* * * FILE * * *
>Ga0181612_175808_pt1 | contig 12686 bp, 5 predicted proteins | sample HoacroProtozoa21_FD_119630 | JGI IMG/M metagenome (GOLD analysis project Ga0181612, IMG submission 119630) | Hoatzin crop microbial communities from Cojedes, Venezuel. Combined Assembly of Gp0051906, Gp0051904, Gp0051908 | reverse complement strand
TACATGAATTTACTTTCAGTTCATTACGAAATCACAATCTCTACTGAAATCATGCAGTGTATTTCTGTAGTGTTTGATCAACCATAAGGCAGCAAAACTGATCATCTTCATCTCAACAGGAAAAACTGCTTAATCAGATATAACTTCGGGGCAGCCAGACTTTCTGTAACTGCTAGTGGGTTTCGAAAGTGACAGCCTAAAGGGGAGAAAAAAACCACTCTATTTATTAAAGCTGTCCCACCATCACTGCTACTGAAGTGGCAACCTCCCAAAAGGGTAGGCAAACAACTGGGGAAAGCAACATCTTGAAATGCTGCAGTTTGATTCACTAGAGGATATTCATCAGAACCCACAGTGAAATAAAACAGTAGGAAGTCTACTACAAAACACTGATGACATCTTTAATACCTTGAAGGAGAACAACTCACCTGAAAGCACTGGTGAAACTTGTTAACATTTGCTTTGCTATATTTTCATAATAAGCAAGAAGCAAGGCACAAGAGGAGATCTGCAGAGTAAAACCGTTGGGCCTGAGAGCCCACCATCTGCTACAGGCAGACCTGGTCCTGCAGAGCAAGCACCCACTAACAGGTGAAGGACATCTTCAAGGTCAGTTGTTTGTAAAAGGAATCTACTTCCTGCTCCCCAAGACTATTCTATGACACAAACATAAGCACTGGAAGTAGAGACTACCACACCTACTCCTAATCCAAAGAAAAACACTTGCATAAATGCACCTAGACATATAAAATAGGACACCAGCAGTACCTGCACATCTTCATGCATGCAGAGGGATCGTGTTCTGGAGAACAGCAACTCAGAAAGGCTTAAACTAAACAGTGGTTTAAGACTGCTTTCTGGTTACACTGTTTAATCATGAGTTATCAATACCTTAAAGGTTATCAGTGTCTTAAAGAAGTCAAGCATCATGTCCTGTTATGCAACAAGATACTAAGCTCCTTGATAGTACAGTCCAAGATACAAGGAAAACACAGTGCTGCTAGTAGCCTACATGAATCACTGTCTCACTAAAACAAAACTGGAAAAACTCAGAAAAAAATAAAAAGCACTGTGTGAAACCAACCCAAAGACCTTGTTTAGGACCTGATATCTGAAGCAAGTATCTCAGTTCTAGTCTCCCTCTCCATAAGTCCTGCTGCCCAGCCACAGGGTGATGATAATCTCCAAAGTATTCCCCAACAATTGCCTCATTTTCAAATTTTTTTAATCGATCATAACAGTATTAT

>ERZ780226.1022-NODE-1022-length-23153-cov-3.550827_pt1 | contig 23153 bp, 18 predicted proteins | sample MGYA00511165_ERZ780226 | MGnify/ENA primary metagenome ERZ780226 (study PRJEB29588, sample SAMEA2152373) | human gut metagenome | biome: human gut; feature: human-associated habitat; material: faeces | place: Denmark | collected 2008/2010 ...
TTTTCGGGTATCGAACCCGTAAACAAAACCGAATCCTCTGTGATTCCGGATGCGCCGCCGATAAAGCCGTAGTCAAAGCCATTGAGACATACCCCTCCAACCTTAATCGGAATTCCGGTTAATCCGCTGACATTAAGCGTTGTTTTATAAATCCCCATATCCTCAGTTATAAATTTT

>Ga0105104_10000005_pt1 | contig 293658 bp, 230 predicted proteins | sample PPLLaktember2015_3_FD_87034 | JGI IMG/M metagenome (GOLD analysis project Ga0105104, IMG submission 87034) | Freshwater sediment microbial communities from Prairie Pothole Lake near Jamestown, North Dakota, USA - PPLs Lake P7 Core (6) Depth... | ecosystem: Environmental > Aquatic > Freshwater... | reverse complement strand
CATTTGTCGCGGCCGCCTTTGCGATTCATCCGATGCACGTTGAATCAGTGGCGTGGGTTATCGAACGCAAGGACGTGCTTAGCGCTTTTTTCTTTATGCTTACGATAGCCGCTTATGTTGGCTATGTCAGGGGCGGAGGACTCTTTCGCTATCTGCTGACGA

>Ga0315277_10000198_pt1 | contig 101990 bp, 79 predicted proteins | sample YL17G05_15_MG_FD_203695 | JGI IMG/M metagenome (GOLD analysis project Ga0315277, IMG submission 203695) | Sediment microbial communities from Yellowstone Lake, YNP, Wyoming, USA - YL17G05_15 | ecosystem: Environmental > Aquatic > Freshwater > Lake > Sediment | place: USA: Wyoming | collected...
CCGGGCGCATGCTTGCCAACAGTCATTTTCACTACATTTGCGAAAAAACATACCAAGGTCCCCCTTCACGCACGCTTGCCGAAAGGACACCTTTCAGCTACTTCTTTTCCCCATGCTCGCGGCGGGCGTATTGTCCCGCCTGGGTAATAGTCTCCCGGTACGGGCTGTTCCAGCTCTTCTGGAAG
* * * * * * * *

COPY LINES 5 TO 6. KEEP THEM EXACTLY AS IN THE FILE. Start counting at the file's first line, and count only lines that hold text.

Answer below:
>Ga0105104_10000005_pt1 | contig 293658 bp, 230 predicted proteins | sample PPLLaktember2015_3_FD_87034 | JGI IMG/M metagenome (GOLD analysis project Ga0105104, IMG submission 87034) | Freshwater sediment microbial communities from Prairie Pothole Lake near Jamestown, North Dakota, USA - PPLs Lake P7 Core (6) Depth... | ecosystem: Environmental > Aquatic > Freshwater... | reverse complement strand
CATTTGTCGCGGCCGCCTTTGCGATTCATCCGATGCACGTTGAATCAGTGGCGTGGGTTATCGAACGCAAGGACGTGCTTAGCGCTTTTTTCTTTATGCTTACGATAGCCGCTTATGTTGGCTATGTCAGGGGCGGAGGACTCTTTCGCTATCTGCTGACGA